LEGO Star Wars is one of the few gaming franchises that’s truly for everyone. Kids and families play it. Older hardcore gamers play it. Couples play it together. And it’s easy to see why. With a unique combination of challenging puzzles, fun LEGO builds, and tons of gags, the series offers something for all kinds of players. So, to say LEGO Star Wars games are popular would be a LEGO Death Star-sized understatement. And it’s been almost four years since the release of the series’ last entry, LEGO Star Wars: The Force Awakens.
Well, LEGO Star Wars is about to strike back. In a big way.
LEGO Star Wars: The Skywalker Saga, arriving later this year for the Xbox One family of devices, Nintendo Switch, PlayStation 4, and PC, will span all nine Skywalker saga films, feature hundreds of playable characters and ships, and allow fans to start at any point in the timeline — a first for the franchise. It looks to be the ultimate love letter to both the series, which began in 2005, and to its loyal fans. In celebration of Star Wars Day, StarWars.com is excited to reveal the game’s key art below — a vibrant image that beautifully pays tribute to each trilogy — and we also caught up with Jonathan Smith, head of production and strategic director at TT Games, and Craig Derrick, managing producer at Lucasfilm Games, to discuss the development of LEGO Star Wars: The Skywalker Saga.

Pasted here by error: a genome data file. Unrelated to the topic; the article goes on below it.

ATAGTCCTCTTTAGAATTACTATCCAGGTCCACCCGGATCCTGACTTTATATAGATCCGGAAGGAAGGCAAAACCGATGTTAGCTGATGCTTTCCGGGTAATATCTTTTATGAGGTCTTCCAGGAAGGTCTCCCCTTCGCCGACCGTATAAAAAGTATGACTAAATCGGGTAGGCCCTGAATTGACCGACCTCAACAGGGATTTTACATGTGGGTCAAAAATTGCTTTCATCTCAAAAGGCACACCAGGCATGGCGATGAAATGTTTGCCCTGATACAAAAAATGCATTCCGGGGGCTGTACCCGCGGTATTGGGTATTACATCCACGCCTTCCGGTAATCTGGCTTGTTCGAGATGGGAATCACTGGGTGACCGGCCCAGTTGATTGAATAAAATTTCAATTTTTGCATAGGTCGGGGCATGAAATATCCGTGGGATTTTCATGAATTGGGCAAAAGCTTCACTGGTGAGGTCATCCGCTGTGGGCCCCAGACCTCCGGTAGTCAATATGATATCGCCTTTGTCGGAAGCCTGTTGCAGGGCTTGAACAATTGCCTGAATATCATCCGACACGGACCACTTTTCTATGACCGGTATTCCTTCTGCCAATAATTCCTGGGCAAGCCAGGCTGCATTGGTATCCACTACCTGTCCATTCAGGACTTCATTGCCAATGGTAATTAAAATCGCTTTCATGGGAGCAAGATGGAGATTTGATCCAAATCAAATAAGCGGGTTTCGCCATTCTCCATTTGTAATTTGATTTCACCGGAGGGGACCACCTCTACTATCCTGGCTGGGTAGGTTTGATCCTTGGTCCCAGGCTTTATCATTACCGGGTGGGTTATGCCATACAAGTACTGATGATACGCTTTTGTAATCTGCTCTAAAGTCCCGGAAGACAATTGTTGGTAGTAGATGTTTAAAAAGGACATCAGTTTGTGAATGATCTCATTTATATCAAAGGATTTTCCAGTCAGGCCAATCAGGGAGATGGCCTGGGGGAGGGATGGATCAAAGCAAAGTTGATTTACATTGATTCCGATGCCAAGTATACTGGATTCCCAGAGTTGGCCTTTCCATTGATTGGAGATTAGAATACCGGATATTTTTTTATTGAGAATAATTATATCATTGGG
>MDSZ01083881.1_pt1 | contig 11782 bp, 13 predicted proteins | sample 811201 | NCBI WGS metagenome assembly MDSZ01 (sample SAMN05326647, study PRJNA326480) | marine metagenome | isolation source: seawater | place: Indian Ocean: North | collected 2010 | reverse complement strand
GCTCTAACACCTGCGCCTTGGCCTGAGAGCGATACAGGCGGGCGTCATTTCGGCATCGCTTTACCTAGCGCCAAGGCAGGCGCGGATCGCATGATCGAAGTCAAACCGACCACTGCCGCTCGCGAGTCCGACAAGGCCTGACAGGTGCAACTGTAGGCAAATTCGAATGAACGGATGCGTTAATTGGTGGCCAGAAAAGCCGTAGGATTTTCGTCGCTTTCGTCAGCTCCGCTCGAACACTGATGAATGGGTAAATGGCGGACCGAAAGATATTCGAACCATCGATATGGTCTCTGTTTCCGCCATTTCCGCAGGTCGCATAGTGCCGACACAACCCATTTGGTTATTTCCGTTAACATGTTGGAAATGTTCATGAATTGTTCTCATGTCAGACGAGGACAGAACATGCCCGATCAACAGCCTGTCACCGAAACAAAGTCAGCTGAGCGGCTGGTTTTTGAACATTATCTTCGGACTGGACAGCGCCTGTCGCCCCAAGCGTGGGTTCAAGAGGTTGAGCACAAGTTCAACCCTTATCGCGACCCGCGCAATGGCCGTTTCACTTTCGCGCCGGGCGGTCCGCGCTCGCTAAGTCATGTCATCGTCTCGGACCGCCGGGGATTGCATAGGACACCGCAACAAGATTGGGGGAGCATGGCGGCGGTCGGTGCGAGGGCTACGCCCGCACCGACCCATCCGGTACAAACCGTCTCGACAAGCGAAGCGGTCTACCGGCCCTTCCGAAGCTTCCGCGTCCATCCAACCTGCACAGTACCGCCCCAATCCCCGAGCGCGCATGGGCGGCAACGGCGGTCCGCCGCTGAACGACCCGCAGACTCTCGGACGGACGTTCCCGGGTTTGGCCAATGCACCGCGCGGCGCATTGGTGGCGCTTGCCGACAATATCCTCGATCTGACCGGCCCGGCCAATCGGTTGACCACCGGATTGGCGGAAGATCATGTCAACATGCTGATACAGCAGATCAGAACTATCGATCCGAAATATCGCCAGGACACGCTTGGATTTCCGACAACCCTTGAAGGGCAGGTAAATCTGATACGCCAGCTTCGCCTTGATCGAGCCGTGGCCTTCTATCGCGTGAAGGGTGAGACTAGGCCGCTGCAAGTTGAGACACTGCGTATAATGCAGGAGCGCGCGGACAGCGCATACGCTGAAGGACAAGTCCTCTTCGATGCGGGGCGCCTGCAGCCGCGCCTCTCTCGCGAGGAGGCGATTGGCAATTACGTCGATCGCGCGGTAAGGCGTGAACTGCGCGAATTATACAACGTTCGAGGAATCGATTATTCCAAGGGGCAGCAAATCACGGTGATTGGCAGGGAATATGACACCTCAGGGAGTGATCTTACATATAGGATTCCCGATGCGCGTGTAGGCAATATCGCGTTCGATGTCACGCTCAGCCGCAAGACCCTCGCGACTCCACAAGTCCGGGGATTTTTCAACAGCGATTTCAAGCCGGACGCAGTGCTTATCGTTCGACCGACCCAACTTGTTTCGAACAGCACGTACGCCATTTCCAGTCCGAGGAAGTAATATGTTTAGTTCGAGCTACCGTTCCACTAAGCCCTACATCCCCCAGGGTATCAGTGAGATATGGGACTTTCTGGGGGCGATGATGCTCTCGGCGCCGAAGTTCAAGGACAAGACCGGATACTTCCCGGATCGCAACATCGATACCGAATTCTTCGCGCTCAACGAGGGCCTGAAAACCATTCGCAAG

StarWars.com: When LEGO Star Wars: The Skywalker Saga was first revealed at E3 2019, fans were truly thrilled. What does that reaction mean to the team behind the scenes?
Jonathan Smith: It was absolutely thrilling to get that reaction at E3. We’d been working so hard on the game, in secret; falling in love with it — and it was both a relief and a moment of huge celebration to find that we’d been heading in the right direction.
Craig Derrick: Behind the scenes, the preparation, and coordination that goes into developing and revealing a game for the first time at E3 is always nerve-wracking, and you second guess everything until thrust into the spotlight of the show — ready or not. But we also knew we had something quite special with the game and were anxious to show it off, so it was a tremendous thrill (and relief!) to see how excited everyone was about it.
StarWars.com: It seems like the game is a huge undertaking — you can play through all nine saga films, and every level has been built from the ground-up. Tell us about the decision to go as big as you’re going here.
Jonathan Smith: As fans, we were always going to go big! With the conclusion of the Skywalker saga in Episode IX, and 15 years since the first LEGO Star Wars, it really felt like the right time to aim as high as possible; to create a LEGO landmark.